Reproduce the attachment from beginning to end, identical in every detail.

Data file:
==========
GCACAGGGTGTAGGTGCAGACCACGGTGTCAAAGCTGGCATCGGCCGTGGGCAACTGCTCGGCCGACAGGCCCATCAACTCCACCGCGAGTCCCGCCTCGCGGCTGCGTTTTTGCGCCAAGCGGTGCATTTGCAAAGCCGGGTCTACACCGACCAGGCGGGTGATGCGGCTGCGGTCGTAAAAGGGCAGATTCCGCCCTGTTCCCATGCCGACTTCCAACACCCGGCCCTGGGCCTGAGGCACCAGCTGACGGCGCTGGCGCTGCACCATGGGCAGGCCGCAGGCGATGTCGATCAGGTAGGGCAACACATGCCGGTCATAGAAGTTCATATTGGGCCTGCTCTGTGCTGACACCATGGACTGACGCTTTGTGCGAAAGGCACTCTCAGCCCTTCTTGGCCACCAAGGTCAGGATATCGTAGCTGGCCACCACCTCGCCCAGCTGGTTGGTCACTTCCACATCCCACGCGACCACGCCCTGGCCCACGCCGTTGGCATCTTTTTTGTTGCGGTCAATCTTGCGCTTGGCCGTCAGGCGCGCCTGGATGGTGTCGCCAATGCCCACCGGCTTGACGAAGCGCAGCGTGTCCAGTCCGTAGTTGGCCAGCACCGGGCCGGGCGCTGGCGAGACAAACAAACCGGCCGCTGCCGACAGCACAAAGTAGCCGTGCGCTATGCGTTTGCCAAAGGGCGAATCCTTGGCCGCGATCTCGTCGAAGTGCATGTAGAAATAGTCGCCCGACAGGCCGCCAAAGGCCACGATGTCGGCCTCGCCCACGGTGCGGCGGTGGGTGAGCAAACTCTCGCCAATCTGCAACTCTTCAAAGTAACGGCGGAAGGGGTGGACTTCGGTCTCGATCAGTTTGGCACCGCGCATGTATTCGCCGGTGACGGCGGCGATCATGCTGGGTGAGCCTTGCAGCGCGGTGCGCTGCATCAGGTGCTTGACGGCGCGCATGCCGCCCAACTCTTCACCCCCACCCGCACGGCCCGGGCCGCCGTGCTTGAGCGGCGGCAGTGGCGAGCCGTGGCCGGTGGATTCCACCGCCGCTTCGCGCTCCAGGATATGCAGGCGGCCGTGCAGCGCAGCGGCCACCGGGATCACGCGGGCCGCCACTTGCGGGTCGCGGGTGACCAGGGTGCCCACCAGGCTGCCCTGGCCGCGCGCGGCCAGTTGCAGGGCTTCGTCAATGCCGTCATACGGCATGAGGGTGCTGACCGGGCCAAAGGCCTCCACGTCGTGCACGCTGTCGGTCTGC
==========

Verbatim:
GCACAGGGTGTAGGTGCAGACCACGGTGTCAAAGCTGGCATCGGCCGTGGGCAACTGCTCGGCCGACAGGCCCATCAACTCCACCGCGAGTCCCGCCTCGCGGCTGCGTTTTTGCGCCAAGCGGTGCATTTGCAAAGCCGGGTCTACACCGACCAGGCGGGTGATGCGGCTGCGGTCGTAAAAGGGCAGATTCCGCCCTGTTCCCATGCCGACTTCCAACACCCGGCCCTGGGCCTGAGGCACCAGCTGACGGCGCTGGCGCTGCACCATGGGCAGGCCGCAGGCGATGTCGATCAGGTAGGGCAACACATGCCGGTCATAGAAGTTCATATTGGGCCTGCTCTGTGCTGACACCATGGACTGACGCTTTGTGCGAAAGGCACTCTCAGCCCTTCTTGGCCACCAAGGTCAGGATATCGTAGCTGGCCACCACCTCGCCCAGCTGGTTGGTCACTTCCACATCCCACGCGACCACGCCCTGGCCCACGCCGTTGGCATCTTTTTTGTTGCGGTCAATCTTGCGCTTGGCCGTCAGGCGCGCCTGGATGGTGTCGCCAATGCCCACCGGCTTGACGAAGCGCAGCGTGTCCAGTCCGTAGTTGGCCAGCACCGGGCCGGGCGCTGGCGAGACAAACAAACCGGCCGCTGCCGACAGCACAAAGTAGCCGTGCGCTATGCGTTTGCCAAAGGGCGAATCCTTGGCCGCGATCTCGTCGAAGTGCATGTAGAAATAGTCGCCCGACAGGCCGCCAAAGGCCACGATGTCGGCCTCGCCCACGGTGCGGCGGTGGGTGAGCAAACTCTCGCCAATCTGCAACTCTTCAAAGTAACGGCGGAAGGGGTGGACTTCGGTCTCGATCAGTTTGGCACCGCGCATGTATTCGCCGGTGACGGCGGCGATCATGCTGGGTGAGCCTTGCAGCGCGGTGCGCTGCATCAGGTGCTTGACGGCGCGCATGCCGCCCAACTCTTCACCCCCACCCGCACGGCCCGGGCCGCCGTGCTTGAGCGGCGGCAGTGGCGAGCCGTGGCCGGTGGATTCCACCGCCGCTTCGCGCTCCAGGATATGCAGGCGGCCGTGCAGCGCAGCGGCCACCGGGATCACGCGGGCCGCCACTTGCGGGTCGCGGGTGACCAGGGTGCCCACCAGGCTGCCCTGGCCGCGCGCGGCCAGTTGCAGGGCTTCGTCAATGCCGTCATACGGCATGAGGGTGCTGACCGGGCCAAAGGCCTCCACGTCGTGCACGCTGTCGGTCTGC